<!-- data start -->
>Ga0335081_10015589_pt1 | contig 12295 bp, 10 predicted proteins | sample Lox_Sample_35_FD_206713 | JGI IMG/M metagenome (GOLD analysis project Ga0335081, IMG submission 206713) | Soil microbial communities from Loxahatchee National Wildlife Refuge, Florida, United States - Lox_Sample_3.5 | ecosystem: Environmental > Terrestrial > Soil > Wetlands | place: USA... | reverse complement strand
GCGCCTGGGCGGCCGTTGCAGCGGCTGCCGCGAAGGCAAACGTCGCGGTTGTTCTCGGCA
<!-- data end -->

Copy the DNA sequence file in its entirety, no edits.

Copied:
>Ga0335081_10015589_pt1 | contig 12295 bp, 10 predicted proteins | sample Lox_Sample_35_FD_206713 | JGI IMG/M metagenome (GOLD analysis project Ga0335081, IMG submission 206713) | Soil microbial communities from Loxahatchee National Wildlife Refuge, Florida, United States - Lox_Sample_3.5 | ecosystem: Environmental > Terrestrial > Soil > Wetlands | place: USA... | reverse complement strand
GCGCCTGGGCGGCCGTTGCAGCGGCTGCCGCGAAGGCAAACGTCGCGGTTGTTCTCGGCA